We should also point out the closely related applications of weighting functions in numerical methods for PDEs such as the phase-field boundary method,^{55} domain decomposition,^{56,57} and the damping filter method.^{58} Alternatively, the weighting may be interpreted as an *ad hoc* Jacobi-type preconditioning method for solving linear problems.^{59} Even though the use of weighting is not a novel numerical approach *per se*, to the best of our knowledge, it has never been used either for restoring broken symmetries or for computing unstable traveling wave solutions.

The linear system (11) can be solved in the same way as Eq. (6). We found that the use of weighting dramatically improves the robustness of the Newton-Krylov method, not only allowing computation of generalized relative periodic orbits but also substantially improving convergence speed for (absolute) periodic orbits. In practice, the convergence properties of the weighted Newton-Krylov solver were found to be fairly insensitive to the shape of the function *W _{d}*(

**x**), provided that it vanishes near all the boundaries. In particular, solutions which satisfy Eq. (6) can be computed using Eq. (11) combined with the relaxation process in which $\rho \u21921$ (or

*d*→

*∞*). This idea is similar to the damping filter method.

^{58}

Whether weighting is used or not, the Newton-Krylov solver generates the Floquet multipliers Λ_{i} and Floquet modes **e**_{i} of the computed solution, i.e., eigenvalues and eigenmodes of the full-space Jacobian $J=\u2202u(UTu)$,

essentially “for free.” Indeed, the spectrum of the Krylov-subspace Jacobian *H _{k}* yields a good approximation to the leading eigenvalues and eigenmodes of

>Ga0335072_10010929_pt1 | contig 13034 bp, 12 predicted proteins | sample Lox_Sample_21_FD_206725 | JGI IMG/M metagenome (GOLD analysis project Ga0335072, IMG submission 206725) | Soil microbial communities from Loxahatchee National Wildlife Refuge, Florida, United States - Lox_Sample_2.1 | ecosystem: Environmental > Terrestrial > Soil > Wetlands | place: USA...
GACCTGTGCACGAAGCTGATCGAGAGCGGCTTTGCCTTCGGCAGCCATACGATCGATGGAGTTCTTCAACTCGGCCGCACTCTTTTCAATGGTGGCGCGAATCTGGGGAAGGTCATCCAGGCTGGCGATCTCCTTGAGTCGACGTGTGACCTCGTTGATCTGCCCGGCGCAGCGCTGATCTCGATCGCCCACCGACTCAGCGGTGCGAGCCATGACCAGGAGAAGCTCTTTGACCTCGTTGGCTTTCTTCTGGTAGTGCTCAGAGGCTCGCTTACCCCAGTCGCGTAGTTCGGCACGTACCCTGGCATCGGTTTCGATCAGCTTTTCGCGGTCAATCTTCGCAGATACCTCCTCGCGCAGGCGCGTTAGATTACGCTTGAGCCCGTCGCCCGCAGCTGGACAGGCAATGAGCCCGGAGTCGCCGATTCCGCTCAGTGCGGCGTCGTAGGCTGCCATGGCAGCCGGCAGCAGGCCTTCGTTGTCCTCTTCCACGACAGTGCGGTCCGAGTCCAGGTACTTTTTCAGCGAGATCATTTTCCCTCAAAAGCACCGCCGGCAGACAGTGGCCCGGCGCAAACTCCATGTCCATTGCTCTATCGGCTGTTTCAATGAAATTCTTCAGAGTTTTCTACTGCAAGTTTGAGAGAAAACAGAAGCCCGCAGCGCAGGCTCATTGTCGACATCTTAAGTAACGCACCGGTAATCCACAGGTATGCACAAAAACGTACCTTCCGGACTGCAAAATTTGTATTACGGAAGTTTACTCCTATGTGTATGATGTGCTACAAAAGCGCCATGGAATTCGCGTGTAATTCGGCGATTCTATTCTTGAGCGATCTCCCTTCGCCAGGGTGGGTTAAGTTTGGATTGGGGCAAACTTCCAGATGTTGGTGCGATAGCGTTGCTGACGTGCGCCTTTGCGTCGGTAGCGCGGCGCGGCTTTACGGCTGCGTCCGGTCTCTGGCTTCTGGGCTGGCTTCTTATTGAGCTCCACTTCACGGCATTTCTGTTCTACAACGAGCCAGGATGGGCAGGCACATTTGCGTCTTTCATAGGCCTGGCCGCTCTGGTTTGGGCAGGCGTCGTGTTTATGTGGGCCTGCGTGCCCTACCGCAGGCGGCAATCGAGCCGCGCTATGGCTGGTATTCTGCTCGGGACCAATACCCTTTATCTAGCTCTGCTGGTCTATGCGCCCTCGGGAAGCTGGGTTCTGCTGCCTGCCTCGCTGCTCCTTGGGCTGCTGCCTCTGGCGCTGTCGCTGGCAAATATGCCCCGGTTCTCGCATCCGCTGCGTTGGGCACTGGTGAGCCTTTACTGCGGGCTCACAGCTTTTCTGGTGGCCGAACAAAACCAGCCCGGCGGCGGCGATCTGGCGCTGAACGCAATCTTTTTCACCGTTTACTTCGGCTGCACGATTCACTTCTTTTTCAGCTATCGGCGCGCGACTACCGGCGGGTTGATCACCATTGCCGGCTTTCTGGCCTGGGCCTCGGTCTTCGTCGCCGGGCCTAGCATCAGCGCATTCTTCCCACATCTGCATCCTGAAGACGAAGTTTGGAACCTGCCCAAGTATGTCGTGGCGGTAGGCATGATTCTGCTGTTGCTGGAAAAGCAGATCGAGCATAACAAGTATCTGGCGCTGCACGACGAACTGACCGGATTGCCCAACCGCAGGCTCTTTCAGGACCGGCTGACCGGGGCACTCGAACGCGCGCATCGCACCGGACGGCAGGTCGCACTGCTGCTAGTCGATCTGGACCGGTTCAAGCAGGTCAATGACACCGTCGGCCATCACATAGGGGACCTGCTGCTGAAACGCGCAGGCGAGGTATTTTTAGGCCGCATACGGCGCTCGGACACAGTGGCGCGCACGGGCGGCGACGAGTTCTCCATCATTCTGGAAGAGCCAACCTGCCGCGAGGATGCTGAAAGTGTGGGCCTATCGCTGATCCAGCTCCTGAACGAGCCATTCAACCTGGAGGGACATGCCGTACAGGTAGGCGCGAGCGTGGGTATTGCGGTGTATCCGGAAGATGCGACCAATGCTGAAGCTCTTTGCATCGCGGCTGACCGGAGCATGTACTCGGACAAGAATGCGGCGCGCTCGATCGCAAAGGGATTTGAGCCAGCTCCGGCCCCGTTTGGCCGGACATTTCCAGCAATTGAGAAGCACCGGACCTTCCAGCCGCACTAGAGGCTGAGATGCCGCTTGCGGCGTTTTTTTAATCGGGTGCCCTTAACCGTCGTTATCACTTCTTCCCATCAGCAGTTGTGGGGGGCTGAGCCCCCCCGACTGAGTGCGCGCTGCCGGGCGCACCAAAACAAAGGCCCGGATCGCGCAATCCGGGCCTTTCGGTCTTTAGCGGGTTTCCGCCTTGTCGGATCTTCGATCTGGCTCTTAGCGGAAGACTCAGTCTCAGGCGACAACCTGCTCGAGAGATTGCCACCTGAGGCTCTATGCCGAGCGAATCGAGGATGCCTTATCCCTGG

*A*, while $J=g\u22121(A+1)$. Of particular importance are the unstable modes (which correspond to |Λ

_{i}| > 1) and the Goldstone modes (which correspond to |Λ

_{i}| = 1) that characterize the symmetries of the system.

## IV. RESULTS AND DISCUSSION

In this section, we present unstable spiral wave solutions of the modified Karma model computed using the weighted Newton-Krylov method described in Sec. III and investigate their properties. In particular, the spiral wave solution shown in Fig. 3(a) was found using continuation of a stable single-spiral solution with an approximately centered tip [*x*, *y*] = [74.43, 96.04], achieved by decreasing *β* (which corresponds to increasing the restitution parameter *R*). It has a period *T* = 50.8273 and wavelength *λ* = 74, or 1.94 cm in dimensional units. As Fig. 3(b) shows, the solution has one Goldstone mode and three unstable modes.

The Goldstone mode presented in Fig. 3(f) corresponds to the temporal derivative of the solution *∂ _{t}*

**u**, as expected for a periodic orbit. The real unstable mode (Fig. 3(g)) corresponds to an almost rigid shift of the spiral wave in the

*y*direction and can be identified with a frustrated translational Goldstone mode

*∂*

_{y}**u**(its amplitude varies in space). The stable eigenvalue Λ = 0.6882 also corresponds to a frustrated Goldstone mode (Fig. 3(e)), which can be identified as linear combination of translations in the

*x*and